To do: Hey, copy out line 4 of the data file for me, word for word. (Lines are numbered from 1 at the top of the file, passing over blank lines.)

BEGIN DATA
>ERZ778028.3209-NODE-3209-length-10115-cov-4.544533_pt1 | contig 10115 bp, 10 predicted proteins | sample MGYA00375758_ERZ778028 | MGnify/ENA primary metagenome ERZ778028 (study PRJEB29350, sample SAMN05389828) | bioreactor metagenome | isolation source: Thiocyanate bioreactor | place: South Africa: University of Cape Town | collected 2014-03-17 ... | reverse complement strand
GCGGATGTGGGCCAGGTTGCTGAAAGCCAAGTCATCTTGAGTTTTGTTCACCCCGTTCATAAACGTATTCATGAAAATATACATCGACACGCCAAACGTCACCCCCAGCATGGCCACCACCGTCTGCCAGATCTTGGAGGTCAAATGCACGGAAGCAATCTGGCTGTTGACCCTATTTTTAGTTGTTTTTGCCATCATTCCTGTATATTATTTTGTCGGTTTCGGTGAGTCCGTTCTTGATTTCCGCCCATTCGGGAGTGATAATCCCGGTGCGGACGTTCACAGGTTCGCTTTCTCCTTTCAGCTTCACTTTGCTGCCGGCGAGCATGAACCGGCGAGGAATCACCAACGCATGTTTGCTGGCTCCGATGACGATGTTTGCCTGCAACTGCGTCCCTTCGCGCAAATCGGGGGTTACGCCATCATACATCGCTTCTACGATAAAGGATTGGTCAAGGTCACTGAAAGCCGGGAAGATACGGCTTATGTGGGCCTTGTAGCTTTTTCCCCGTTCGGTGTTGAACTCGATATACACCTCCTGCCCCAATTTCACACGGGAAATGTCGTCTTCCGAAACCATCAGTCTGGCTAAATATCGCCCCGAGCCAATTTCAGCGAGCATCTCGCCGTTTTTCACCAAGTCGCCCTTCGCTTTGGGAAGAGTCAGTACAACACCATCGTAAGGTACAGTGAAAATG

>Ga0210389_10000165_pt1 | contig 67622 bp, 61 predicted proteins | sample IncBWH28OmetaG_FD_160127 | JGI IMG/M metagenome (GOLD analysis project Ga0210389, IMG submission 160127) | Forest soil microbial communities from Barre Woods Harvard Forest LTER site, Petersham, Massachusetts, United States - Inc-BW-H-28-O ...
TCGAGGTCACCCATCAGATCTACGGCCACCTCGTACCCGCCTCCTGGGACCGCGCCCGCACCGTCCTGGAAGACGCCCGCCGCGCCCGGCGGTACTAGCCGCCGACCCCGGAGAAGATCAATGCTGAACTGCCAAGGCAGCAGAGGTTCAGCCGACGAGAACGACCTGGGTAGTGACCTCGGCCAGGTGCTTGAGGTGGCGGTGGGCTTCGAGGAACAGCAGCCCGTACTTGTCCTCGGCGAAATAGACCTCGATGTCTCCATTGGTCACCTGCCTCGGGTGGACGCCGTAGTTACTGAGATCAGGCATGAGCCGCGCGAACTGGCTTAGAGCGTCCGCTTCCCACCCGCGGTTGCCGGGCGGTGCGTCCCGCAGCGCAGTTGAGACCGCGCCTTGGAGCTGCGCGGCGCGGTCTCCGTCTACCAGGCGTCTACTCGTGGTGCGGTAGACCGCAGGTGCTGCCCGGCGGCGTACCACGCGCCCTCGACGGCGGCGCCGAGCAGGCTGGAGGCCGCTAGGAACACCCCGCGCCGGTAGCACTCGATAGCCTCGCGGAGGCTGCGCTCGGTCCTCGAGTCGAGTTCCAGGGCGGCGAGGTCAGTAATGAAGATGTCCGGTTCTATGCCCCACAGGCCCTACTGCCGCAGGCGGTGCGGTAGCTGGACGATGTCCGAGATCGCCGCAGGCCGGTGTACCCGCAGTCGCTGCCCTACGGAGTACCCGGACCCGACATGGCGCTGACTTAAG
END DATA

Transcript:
TCGAGGTCACCCATCAGATCTACGGCCACCTCGTACCCGCCTCCTGGGACCGCGCCCGCACCGTCCTGGAAGACGCCCGCCGCGCCCGGCGGTACTAGCCGCCGACCCCGGAGAAGATCAATGCTGAACTGCCAAGGCAGCAGAGGTTCAGCCGACGAGAACGACCTGGGTAGTGACCTCGGCCAGGTGCTTGAGGTGGCGGTGGGCTTCGAGGAACAGCAGCCCGTACTTGTCCTCGGCGAAATAGACCTCGATGTCTCCATTGGTCACCTGCCTCGGGTGGACGCCGTAGTTACTGAGATCAGGCATGAGCCGCGCGAACTGGCTTAGAGCGTCCGCTTCCCACCCGCGGTTGCCGGGCGGTGCGTCCCGCAGCGCAGTTGAGACCGCGCCTTGGAGCTGCGCGGCGCGGTCTCCGTCTACCAGGCGTCTACTCGTGGTGCGGTAGACCGCAGGTGCTGCCCGGCGGCGTACCACGCGCCCTCGACGGCGGCGCCGAGCAGGCTGGAGGCCGCTAGGAACACCCCGCGCCGGTAGCACTCGATAGCCTCGCGGAGGCTGCGCTCGGTCCTCGAGTCGAGTTCCAGGGCGGCGAGGTCAGTAATGAAGATGTCCGGTTCTATGCCCCACAGGCCCTACTGCCGCAGGCGGTGCGGTAGCTGGACGATGTCCGAGATCGCCGCAGGCCGGTGTACCCGCAGTCGCTGCCCTACGGAGTACCCGGACCCGACATGGCGCTGACTTAAG